• Remove the funnel, and use the pipette to forcefully add 3 ml of the isopropyl or rubbing alcohol to the test tube. Take care not to tilt or tip the test tube; do not mix the two liquids.
    • Observe the line between the strawberry mixture and the alcohol. You will notice a white, thread-like cloud appearing at this line. This is the strawberry DNA. The DNA will clump together and float to the top of the alcohol layer.
    • Holding the tube still, observe the tubes of others around you. Do you notice any differences?
    • Using the pipette, add some DNA strands and some of the alcohol in the test tube to each person’s microcentrifuge tube. Repeat steps 6 to 8 if necessary to collect enough DNA for everyone’s microcentrifuge tube.
    • Close the cap of the microcentrifuge tube tightly around a piece of yarn and tie the ends of the yarn to make a necklace.
    • Clean up! Dump the remaining strawberry solution where instructed, throw away the Ziploc bags, and collect the cups, test tubes, funnels, and pipettes to clean so they can be used again.
  5. Instruct students to complete their lab sheets by writing answers to the questions that follow the lab instructions.
  6. As a class, discuss students’ answers to questions #6 and #7.
  7. Show the videos How are GMOs Created? and What is a Genetically Modified Food?.
  8. Invite students to add to the KWL chart posted in the classroom.

Activity 2: The Debate

  1. Share with students the biographies of the debaters for the Intelligence2 debate Genetically Modify Food. (You may wish to edit these to save time.)
  2. Show two of the opening statements in the debate:
    • Robert Fraley (pro) at cue 18:57:07 (7-minute duration)
    • Margaret Mellon (con) at cue 19.05:08 (7-minute duration)

Instruct students to use the Decision Matrix to make notes on the pros and cons of producing and eating GMOs. (Alternatively, assign students to watch the entire debate as homework.)

  1. Following the video, instruct students to write their final decisions on their matrices and be prepared to share their reasons for making those specific decisions.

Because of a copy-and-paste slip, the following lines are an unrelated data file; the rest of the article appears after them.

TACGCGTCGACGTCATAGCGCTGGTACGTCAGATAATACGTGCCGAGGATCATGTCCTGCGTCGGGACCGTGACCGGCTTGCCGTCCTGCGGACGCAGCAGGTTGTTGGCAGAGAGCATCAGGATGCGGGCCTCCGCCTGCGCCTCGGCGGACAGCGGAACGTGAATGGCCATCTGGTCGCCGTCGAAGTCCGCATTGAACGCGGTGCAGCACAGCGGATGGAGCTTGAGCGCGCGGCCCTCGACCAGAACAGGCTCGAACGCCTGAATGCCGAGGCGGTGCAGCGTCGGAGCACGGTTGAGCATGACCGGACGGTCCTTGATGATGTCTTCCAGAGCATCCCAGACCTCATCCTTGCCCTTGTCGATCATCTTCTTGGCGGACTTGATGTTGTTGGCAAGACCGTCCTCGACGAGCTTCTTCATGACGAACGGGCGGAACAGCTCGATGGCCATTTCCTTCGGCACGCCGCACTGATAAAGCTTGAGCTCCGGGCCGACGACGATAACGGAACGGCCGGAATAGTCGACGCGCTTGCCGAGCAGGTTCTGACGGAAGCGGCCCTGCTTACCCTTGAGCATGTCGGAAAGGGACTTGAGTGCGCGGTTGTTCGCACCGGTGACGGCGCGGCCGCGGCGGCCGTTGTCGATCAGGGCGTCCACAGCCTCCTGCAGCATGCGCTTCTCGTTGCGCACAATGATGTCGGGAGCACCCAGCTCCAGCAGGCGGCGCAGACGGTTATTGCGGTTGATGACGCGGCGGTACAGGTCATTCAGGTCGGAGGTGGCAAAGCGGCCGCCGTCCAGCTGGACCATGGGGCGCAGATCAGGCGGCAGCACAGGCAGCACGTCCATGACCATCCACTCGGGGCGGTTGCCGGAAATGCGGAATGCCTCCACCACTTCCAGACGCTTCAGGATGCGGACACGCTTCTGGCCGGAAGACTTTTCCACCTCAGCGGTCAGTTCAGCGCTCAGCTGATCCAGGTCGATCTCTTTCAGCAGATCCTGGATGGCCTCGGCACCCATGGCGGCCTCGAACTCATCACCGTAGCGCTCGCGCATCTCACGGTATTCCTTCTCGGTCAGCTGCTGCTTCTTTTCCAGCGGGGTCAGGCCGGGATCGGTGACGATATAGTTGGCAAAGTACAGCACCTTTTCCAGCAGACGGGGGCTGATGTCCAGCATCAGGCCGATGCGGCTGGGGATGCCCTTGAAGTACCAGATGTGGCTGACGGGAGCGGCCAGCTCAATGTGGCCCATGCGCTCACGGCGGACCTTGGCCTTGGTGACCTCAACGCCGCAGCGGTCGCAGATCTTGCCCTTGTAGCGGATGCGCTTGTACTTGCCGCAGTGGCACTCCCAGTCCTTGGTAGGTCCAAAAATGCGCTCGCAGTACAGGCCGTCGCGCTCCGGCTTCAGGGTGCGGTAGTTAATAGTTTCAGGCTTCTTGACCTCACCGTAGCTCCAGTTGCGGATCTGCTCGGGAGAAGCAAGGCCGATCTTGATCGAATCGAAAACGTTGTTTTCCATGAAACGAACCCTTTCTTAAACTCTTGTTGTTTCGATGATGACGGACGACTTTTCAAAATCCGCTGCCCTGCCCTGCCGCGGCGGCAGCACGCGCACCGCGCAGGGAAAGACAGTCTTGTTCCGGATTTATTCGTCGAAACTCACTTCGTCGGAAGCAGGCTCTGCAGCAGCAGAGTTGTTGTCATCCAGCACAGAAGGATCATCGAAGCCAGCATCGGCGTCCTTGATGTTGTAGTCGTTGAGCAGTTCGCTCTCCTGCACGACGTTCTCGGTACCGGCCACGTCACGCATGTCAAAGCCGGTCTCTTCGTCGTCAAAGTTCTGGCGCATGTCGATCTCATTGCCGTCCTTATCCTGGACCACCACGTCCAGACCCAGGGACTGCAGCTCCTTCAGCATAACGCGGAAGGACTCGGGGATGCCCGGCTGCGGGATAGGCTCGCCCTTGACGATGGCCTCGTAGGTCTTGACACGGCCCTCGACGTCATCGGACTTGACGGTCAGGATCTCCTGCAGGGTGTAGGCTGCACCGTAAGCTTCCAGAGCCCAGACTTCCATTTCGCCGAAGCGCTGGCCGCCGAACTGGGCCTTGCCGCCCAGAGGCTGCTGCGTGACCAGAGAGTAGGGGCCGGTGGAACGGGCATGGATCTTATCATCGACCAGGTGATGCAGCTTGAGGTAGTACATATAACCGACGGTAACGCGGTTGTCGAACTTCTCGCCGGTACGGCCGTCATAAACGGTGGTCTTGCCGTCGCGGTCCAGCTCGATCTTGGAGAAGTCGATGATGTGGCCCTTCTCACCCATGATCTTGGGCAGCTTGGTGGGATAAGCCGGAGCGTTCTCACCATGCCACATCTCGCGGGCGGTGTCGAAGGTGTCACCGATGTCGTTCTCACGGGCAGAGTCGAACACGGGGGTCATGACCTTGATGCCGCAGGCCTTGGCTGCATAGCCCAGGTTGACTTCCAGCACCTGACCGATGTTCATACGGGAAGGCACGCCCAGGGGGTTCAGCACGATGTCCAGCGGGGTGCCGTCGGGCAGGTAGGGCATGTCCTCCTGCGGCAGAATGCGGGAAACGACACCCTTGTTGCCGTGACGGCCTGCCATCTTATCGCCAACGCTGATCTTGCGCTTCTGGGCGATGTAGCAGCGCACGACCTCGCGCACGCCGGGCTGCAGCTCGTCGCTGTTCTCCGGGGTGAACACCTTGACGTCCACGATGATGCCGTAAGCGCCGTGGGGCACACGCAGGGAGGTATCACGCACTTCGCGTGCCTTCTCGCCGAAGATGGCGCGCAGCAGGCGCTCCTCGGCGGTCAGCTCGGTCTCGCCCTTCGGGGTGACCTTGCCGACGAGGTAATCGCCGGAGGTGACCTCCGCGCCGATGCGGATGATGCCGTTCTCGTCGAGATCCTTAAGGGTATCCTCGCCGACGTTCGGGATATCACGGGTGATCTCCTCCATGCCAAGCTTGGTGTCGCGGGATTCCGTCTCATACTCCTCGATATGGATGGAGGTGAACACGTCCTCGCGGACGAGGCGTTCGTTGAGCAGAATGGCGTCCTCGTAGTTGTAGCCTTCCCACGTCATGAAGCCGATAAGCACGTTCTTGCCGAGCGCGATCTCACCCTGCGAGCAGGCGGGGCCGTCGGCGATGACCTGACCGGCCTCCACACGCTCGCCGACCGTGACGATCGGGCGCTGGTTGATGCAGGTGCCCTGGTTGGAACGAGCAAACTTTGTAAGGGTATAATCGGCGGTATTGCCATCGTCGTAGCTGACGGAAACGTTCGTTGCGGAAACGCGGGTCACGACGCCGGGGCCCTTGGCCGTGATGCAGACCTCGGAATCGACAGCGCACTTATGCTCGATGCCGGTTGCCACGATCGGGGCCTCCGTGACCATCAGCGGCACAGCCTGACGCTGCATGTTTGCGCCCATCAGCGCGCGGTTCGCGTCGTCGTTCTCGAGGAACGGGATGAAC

2. As time allows, lead a class discussion and ask students to share their reasons for making their decisions, or hold a class debate.
  3. As homework, instruct students to write an opening statement—either pro or con—regarding “Genetically Modify Food.” Reading of the statement is limited to seven minutes.

Activity 3: GM Foods in the United States

  1. Share the article These Charts Show Every Genetically Modified Food People Already Eat in the U.S. with students (recommended to project the images).
  2. As GM foods are discussed, encourage students to add to the KWL chart created in the Interest Approach.

Concept Elaboration and Evaluation

After conducting these activities, review and summarize the following key concepts:

Enriching Activities

Suggested Companion Resources


  1. USDA Animal and Plant Health Inspection Service
  2. United States Department of Agriculture
  3. Reuters, Genetic Science Literacy Project
  4. “Financial competitiveness of organic agriculture on a global scale,” Proceedings of the National Academy of Sciences
  5. http://www.fda.gov/AnimalVeterinary/DevelopmentApprovalProcess/GeneticEngineering/GeneticallyEngineeredAnimals/ucm280853.htm
  6. https://www.fda.gov/Food/IngredientsPackagingLabeling/GEPlants/default.htm
  7. http://www.usda.gov/wps/portal/usda/usdahome?navid=
  8. https://www.geneticliteracyproject.org/2013/08/27/glp-infographic-international-science-organizations-on-crop-biotechnology-safety/#.UlQecCRJNOE
  9. http://www.bt.ucsd.edu/gmo.html  
  10. http://www.usda.gov/wps/portal/usda/usdahome?contentidonly=true&contentid=organic-agriculture.html


Doug Andersen (UT), Nancy Anderson (UT), Paul Gray (AR), Ken Keller (GA), Lisa Sanders (MN), Sharon Shelerud (MN), Allison Smith (UT), Kelly Swanson (MN)

DNA Extraction Activity used with permission from Debra Spielmaker, Utah State University


Denise Stewardson

Organization Affiliation

National Agriculture in the Classroom